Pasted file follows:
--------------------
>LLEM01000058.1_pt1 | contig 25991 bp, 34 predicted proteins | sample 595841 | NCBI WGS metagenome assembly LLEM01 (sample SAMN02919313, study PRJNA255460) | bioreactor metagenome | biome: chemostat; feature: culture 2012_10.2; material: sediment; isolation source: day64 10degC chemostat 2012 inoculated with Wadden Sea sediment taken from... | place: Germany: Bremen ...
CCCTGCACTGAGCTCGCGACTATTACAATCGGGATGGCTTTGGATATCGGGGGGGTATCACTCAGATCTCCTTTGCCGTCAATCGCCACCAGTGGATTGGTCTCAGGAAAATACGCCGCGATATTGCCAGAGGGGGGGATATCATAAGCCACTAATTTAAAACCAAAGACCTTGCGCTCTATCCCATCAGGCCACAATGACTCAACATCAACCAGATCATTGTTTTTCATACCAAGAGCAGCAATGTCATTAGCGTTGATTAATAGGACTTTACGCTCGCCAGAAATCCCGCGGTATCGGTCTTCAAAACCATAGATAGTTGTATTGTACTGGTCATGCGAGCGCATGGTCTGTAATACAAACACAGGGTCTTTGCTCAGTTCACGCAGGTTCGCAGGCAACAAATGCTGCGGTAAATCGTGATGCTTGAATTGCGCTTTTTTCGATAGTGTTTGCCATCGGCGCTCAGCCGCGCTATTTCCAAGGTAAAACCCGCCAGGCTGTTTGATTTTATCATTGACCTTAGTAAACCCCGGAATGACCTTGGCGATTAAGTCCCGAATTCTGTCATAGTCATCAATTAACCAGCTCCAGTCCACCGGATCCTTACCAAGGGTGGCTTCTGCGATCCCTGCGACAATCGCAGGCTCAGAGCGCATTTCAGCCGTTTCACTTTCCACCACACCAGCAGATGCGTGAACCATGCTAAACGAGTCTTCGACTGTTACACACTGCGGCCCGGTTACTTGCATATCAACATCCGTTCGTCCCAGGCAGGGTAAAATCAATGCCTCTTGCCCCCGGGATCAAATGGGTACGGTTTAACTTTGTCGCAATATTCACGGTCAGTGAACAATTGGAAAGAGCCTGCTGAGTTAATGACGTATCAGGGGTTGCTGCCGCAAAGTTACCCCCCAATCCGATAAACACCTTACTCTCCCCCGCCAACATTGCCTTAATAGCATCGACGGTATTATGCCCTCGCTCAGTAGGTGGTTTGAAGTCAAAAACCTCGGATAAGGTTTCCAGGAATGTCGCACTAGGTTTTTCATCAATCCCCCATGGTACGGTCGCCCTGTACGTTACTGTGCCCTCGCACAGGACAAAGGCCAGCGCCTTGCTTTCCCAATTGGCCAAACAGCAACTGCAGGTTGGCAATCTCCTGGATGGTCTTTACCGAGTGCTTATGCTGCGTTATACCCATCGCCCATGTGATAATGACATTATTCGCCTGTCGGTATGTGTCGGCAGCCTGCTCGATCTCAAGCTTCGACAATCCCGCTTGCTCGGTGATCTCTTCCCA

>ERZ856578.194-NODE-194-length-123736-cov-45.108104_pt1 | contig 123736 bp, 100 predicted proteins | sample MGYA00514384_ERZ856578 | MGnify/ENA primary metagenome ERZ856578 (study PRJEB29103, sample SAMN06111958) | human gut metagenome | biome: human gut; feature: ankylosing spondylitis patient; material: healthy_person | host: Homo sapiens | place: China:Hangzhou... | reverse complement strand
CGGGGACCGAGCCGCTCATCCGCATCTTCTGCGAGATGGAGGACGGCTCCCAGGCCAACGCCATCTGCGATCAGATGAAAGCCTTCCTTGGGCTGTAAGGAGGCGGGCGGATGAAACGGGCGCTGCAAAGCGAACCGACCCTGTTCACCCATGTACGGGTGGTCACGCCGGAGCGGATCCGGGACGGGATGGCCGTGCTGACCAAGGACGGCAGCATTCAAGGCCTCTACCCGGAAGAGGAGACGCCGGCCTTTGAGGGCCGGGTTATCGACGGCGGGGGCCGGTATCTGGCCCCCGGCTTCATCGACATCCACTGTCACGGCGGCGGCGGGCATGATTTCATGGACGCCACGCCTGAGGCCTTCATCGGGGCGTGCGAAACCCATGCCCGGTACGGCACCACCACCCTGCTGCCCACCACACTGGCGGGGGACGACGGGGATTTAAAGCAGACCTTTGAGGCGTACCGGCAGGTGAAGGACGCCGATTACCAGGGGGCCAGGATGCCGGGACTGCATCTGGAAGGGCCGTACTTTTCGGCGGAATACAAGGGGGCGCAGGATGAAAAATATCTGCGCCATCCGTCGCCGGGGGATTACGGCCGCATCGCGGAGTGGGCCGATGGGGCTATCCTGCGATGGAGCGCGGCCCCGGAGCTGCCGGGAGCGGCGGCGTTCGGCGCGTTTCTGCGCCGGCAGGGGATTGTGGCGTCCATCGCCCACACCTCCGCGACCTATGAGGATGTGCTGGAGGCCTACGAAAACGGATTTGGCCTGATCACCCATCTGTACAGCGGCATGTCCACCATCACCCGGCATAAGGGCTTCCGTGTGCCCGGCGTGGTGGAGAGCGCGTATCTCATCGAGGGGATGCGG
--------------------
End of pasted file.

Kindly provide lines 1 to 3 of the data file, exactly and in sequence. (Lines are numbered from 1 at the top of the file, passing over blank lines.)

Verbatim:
>LLEM01000058.1_pt1 | contig 25991 bp, 34 predicted proteins | sample 595841 | NCBI WGS metagenome assembly LLEM01 (sample SAMN02919313, study PRJNA255460) | bioreactor metagenome | biome: chemostat; feature: culture 2012_10.2; material: sediment; isolation source: day64 10degC chemostat 2012 inoculated with Wadden Sea sediment taken from... | place: Germany: Bremen ...
CCCTGCACTGAGCTCGCGACTATTACAATCGGGATGGCTTTGGATATCGGGGGGGTATCACTCAGATCTCCTTTGCCGTCAATCGCCACCAGTGGATTGGTCTCAGGAAAATACGCCGCGATATTGCCAGAGGGGGGGATATCATAAGCCACTAATTTAAAACCAAAGACCTTGCGCTCTATCCCATCAGGCCACAATGACTCAACATCAACCAGATCATTGTTTTTCATACCAAGAGCAGCAATGTCATTAGCGTTGATTAATAGGACTTTACGCTCGCCAGAAATCCCGCGGTATCGGTCTTCAAAACCATAGATAGTTGTATTGTACTGGTCATGCGAGCGCATGGTCTGTAATACAAACACAGGGTCTTTGCTCAGTTCACGCAGGTTCGCAGGCAACAAATGCTGCGGTAAATCGTGATGCTTGAATTGCGCTTTTTTCGATAGTGTTTGCCATCGGCGCTCAGCCGCGCTATTTCCAAGGTAAAACCCGCCAGGCTGTTTGATTTTATCATTGACCTTAGTAAACCCCGGAATGACCTTGGCGATTAAGTCCCGAATTCTGTCATAGTCATCAATTAACCAGCTCCAGTCCACCGGATCCTTACCAAGGGTGGCTTCTGCGATCCCTGCGACAATCGCAGGCTCAGAGCGCATTTCAGCCGTTTCACTTTCCACCACACCAGCAGATGCGTGAACCATGCTAAACGAGTCTTCGACTGTTACACACTGCGGCCCGGTTACTTGCATATCAACATCCGTTCGTCCCAGGCAGGGTAAAATCAATGCCTCTTGCCCCCGGGATCAAATGGGTACGGTTTAACTTTGTCGCAATATTCACGGTCAGTGAACAATTGGAAAGAGCCTGCTGAGTTAATGACGTATCAGGGGTTGCTGCCGCAAAGTTACCCCCCAATCCGATAAACACCTTACTCTCCCCCGCCAACATTGCCTTAATAGCATCGACGGTATTATGCCCTCGCTCAGTAGGTGGTTTGAAGTCAAAAACCTCGGATAAGGTTTCCAGGAATGTCGCACTAGGTTTTTCATCAATCCCCCATGGTACGGTCGCCCTGTACGTTACTGTGCCCTCGCACAGGACAAAGGCCAGCGCCTTGCTTTCCCAATTGGCCAAACAGCAACTGCAGGTTGGCAATCTCCTGGATGGTCTTTACCGAGTGCTTATGCTGCGTTATACCCATCGCCCATGTGATAATGACATTATTCGCCTGTCGGTATGTGTCGGCAGCCTGCTCGATCTCAAGCTTCGACAATCCCGCTTGCTCGGTGATCTCTTCCCA

>ERZ856578.194-NODE-194-length-123736-cov-45.108104_pt1 | contig 123736 bp, 100 predicted proteins | sample MGYA00514384_ERZ856578 | MGnify/ENA primary metagenome ERZ856578 (study PRJEB29103, sample SAMN06111958) | human gut metagenome | biome: human gut; feature: ankylosing spondylitis patient; material: healthy_person | host: Homo sapiens | place: China:Hangzhou... | reverse complement strand